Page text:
Cofidis rider Oliver Knight was named the Rayner Foundation’s rider of the year last weekend at the charity’s annual gala dinner.
The event is held to raise money to help support Britain’s young cyclists to achieve their dreams overseas.
Twenty-two-year-old Knight is a former stagiaire at Tadej Pogačar’s UAE Emirates squad but signed a two-year deal - his first professional contract - with French WorldTour team Cofidis earlier this summer.
Prior to joining his new team, Knight was supported by the Rayner Foundation for the last four seasons which enabled him to race and train in Europe.
Knight was presented with his award - the Lewis Barry trophy - by Lizzie Deignan, a special guest for the evening at the Royal Armouries in Leeds along with her husband, Phil, a former pro with Team Sky.
After receiving the trophy from Deignan, Knight said: “I’d just like to say a big thank you first of all to my parents, who have been a massive support for all these years I’ve been in cycling.
“I’d also like to give a special mention to my coach, who has been my coach since I was 14-years-old, that’s Roy Chamberlain.
“Then of course it goes without saying that I’ve got to mention the Dave Rayner Foundation and everyone that’s been able to donate over the years. It has been a massive support and thank you everyone for coming along tonight.”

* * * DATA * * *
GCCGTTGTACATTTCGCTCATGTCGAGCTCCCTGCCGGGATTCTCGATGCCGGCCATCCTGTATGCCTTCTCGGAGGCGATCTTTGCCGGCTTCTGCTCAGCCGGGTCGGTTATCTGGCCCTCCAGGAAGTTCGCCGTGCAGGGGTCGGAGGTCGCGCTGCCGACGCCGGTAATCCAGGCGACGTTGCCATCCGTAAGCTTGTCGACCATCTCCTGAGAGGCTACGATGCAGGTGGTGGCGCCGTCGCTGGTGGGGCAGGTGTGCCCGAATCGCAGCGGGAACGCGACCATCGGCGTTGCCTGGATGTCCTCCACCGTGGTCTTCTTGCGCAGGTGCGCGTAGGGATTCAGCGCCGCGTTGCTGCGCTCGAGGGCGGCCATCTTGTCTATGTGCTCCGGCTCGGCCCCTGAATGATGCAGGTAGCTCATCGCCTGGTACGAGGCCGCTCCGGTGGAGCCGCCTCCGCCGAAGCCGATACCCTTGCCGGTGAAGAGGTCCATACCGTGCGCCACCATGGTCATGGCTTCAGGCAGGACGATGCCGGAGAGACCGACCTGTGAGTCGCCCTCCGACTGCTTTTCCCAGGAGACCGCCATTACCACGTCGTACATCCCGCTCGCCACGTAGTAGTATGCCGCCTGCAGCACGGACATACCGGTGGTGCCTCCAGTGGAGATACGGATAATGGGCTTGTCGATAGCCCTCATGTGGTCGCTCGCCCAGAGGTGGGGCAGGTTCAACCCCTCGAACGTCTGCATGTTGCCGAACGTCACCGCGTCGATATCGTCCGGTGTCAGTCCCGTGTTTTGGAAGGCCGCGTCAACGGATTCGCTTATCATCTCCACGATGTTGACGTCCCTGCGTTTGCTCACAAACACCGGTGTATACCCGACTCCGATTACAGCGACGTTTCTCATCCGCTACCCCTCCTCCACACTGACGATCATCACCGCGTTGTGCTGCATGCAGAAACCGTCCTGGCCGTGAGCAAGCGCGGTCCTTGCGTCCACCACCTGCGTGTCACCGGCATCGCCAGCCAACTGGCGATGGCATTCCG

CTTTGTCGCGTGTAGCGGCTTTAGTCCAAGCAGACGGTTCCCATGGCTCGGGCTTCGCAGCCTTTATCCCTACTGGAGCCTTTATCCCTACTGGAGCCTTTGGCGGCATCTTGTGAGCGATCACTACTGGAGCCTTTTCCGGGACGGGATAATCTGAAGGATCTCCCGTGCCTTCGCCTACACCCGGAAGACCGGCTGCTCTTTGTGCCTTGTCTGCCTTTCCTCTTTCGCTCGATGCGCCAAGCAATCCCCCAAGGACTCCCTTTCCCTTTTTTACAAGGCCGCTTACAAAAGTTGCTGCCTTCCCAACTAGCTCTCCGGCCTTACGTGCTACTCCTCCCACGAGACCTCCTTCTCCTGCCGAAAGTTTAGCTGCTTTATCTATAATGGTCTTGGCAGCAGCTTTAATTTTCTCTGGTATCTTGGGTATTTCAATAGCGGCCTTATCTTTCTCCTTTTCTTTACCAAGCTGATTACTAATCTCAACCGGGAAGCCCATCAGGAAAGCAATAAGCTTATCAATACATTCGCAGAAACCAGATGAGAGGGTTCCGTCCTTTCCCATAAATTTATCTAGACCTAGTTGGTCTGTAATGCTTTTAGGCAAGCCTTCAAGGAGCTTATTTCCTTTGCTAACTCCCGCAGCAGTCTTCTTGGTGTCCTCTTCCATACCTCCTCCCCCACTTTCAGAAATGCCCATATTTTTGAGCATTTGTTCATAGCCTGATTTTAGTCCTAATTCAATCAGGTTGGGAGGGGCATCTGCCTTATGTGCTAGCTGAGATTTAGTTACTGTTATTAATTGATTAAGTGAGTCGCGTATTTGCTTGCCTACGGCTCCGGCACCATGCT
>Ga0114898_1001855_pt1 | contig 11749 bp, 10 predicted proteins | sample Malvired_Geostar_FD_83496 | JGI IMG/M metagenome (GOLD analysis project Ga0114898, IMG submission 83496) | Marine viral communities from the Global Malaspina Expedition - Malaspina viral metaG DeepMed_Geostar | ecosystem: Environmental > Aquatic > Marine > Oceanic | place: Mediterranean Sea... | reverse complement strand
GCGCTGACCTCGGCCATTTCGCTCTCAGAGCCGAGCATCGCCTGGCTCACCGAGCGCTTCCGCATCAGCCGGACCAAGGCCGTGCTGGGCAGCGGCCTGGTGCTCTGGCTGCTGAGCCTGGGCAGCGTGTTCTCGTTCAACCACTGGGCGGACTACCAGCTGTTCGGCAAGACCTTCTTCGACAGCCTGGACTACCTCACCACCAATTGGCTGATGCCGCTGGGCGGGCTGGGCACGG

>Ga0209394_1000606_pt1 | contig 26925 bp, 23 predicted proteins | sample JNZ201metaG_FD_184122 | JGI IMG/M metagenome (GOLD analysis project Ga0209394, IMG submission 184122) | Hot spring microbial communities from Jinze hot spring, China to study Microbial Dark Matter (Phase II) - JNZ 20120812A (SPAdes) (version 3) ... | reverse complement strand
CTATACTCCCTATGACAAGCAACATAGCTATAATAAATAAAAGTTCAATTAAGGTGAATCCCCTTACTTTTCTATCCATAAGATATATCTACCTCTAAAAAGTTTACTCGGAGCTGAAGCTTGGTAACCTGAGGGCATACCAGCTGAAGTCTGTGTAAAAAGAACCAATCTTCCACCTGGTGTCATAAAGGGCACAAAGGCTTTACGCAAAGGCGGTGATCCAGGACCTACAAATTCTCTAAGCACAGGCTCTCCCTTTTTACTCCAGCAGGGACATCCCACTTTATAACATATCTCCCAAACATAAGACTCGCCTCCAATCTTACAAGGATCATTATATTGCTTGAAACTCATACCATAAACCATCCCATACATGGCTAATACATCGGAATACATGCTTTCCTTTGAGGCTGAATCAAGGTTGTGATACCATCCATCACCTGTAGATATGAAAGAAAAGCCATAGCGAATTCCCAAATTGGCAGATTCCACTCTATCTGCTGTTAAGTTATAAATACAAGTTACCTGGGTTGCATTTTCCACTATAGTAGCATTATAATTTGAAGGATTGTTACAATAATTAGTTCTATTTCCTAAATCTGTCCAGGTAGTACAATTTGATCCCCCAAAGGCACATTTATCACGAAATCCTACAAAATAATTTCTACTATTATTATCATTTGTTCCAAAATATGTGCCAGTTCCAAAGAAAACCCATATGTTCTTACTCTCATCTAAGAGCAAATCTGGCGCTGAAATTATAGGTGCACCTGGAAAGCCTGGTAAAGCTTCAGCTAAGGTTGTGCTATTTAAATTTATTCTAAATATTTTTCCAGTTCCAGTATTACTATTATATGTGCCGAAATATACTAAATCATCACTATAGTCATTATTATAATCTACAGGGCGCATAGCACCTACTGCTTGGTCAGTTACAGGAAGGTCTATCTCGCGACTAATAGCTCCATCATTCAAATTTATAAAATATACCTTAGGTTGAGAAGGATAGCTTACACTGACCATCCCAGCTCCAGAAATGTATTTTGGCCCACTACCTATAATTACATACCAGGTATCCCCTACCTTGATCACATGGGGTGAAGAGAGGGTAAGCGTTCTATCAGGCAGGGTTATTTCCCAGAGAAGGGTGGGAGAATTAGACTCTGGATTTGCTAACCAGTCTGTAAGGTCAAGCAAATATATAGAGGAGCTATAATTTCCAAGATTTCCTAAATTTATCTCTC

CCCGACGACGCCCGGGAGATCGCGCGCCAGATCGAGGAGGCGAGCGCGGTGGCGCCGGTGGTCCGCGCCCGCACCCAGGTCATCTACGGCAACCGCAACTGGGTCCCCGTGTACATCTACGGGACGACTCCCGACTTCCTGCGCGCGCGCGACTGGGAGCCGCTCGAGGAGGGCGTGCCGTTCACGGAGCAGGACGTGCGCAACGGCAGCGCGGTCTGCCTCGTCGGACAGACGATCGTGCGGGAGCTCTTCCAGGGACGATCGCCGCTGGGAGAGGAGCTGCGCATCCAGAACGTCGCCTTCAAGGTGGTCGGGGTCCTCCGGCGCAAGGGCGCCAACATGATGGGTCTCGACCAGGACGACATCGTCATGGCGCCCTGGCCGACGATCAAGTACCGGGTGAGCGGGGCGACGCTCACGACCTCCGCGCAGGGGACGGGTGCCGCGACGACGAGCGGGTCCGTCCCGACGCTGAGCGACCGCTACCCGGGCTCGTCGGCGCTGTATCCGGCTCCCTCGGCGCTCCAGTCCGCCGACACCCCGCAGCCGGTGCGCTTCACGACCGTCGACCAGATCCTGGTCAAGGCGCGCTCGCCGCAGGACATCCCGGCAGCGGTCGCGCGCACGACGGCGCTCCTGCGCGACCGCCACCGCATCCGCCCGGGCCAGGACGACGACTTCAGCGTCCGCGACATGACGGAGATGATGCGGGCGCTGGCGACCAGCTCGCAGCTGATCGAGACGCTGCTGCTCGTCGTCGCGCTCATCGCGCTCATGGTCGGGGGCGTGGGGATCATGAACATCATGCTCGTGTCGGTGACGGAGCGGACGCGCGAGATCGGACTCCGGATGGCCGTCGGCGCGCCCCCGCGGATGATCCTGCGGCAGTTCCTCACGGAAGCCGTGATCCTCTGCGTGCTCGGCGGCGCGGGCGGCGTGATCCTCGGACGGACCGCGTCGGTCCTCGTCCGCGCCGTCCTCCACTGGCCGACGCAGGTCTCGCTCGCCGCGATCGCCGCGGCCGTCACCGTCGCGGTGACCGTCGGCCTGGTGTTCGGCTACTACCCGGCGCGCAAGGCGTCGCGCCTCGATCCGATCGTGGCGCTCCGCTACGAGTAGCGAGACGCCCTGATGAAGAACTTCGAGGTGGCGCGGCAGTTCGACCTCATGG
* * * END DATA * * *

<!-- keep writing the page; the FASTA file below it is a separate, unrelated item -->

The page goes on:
The Rayner Foundation has had yet another exceptional year with three riders turning professional. As well as the recent news that Knight will turn pro, Charlie Paige and Tom Portsmouth will also step up to the pro level with TDT-Unibet and Bingoal WB respectively.
The Foundation has provided opportunities for young British riders to live and race on the continent since 1995 and has provided financial support to riders including David Millar, James Shaw and Adam Yates.
Hosted by cycling commentator Hannah Walker, the evening included the usual raffle as well as a silent and live auction of stacks of cycling memorabilia.
The live auction included a UCI Mountain Bike World Champion’s rainbow jersey, signed by Tom Pidcock and Pauline Ferrand-Prévot as well as Fred Wright’s Tour de France race-worn British national champion’s jersey which was signed by Wright’s entire Bahrain Victorious team.
However, the most sought after prize was a yellow jersey and number from the Critérium du Dauphiné belonging to Brian Robinson which went for £1,000.
Robinson, the first British rider to win a stage of the Tour de France, was formerly president of the foundation but passed away last year.
Joscelin Ryan, rider liaison for the foundation told Cycling Weekly that it was a real joy to celebrate yet another great year for the organisation.
“The dinner was a huge success this year,” Ryan said. “The numbers are growing again and we welcomed lots of new faces. Everyone enjoyed themselves, it’s a really good chance to get together in a way which is becoming a rarity these days.
“Having Lizzie [Deignan] there was wonderful, she gave her time generously. We have had a lot of success with our riders this season and Oliver Knight was a worthy winner of the rider of the year award.
"Thanks to everyone that supported by giving donations to auction and all those that contributed."
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